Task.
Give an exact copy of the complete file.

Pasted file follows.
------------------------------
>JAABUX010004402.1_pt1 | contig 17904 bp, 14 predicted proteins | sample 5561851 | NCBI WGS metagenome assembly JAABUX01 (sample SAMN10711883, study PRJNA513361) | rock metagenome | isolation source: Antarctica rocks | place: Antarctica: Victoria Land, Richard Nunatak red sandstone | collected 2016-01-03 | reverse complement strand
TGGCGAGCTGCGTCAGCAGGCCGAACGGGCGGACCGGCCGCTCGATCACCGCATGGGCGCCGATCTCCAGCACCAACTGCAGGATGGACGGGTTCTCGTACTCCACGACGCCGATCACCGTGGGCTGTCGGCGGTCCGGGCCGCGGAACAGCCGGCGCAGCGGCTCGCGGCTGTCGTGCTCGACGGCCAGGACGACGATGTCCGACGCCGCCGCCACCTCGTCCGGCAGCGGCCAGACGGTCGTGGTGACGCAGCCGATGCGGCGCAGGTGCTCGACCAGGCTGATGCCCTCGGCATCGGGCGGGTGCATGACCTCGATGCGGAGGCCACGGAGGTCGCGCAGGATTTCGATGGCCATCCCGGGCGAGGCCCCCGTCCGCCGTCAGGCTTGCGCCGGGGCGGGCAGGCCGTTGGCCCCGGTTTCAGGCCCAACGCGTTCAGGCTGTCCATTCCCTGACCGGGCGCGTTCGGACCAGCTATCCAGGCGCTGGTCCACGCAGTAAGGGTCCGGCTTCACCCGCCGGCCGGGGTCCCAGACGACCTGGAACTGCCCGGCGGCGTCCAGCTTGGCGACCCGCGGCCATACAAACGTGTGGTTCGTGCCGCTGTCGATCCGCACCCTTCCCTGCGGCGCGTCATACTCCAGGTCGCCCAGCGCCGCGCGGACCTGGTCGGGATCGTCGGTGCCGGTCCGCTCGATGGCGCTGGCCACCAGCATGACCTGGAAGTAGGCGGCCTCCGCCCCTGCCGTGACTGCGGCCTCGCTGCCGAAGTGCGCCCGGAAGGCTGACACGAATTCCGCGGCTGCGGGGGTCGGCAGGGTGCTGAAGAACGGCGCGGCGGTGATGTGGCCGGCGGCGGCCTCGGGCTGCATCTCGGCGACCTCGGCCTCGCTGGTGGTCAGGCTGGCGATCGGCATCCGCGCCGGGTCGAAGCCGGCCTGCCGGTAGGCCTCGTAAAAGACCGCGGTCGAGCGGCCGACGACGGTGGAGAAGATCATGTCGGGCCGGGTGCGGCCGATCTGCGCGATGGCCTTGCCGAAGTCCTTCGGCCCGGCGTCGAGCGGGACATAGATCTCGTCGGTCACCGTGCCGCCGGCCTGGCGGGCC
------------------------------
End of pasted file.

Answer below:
>JAABUX010004402.1_pt1 | contig 17904 bp, 14 predicted proteins | sample 5561851 | NCBI WGS metagenome assembly JAABUX01 (sample SAMN10711883, study PRJNA513361) | rock metagenome | isolation source: Antarctica rocks | place: Antarctica: Victoria Land, Richard Nunatak red sandstone | collected 2016-01-03 | reverse complement strand
TGGCGAGCTGCGTCAGCAGGCCGAACGGGCGGACCGGCCGCTCGATCACCGCATGGGCGCCGATCTCCAGCACCAACTGCAGGATGGACGGGTTCTCGTACTCCACGACGCCGATCACCGTGGGCTGTCGGCGGTCCGGGCCGCGGAACAGCCGGCGCAGCGGCTCGCGGCTGTCGTGCTCGACGGCCAGGACGACGATGTCCGACGCCGCCGCCACCTCGTCCGGCAGCGGCCAGACGGTCGTGGTGACGCAGCCGATGCGGCGCAGGTGCTCGACCAGGCTGATGCCCTCGGCATCGGGCGGGTGCATGACCTCGATGCGGAGGCCACGGAGGTCGCGCAGGATTTCGATGGCCATCCCGGGCGAGGCCCCCGTCCGCCGTCAGGCTTGCGCCGGGGCGGGCAGGCCGTTGGCCCCGGTTTCAGGCCCAACGCGTTCAGGCTGTCCATTCCCTGACCGGGCGCGTTCGGACCAGCTATCCAGGCGCTGGTCCACGCAGTAAGGGTCCGGCTTCACCCGCCGGCCGGGGTCCCAGACGACCTGGAACTGCCCGGCGGCGTCCAGCTTGGCGACCCGCGGCCATACAAACGTGTGGTTCGTGCCGCTGTCGATCCGCACCCTTCCCTGCGGCGCGTCATACTCCAGGTCGCCCAGCGCCGCGCGGACCTGGTCGGGATCGTCGGTGCCGGTCCGCTCGATGGCGCTGGCCACCAGCATGACCTGGAAGTAGGCGGCCTCCGCCCCTGCCGTGACTGCGGCCTCGCTGCCGAAGTGCGCCCGGAAGGCTGACACGAATTCCGCGGCTGCGGGGGTCGGCAGGGTGCTGAAGAACGGCGCGGCGGTGATGTGGCCGGCGGCGGCCTCGGGCTGCATCTCGGCGACCTCGGCCTCGCTGGTGGTCAGGCTGGCGATCGGCATCCGCGCCGGGTCGAAGCCGGCCTGCCGGTAGGCCTCGTAAAAGACCGCGGTCGAGCGGCCGACGACGGTGGAGAAGATCATGTCGGGCCGGGTGCGGCCGATCTGCGCGATGGCCTTGCCGAAGTCCTTCGGCCCGGCGTCGAGCGGGACATAGATCTCGTCGGTCACCGTGCCGCCGGCCTGGCGGGCC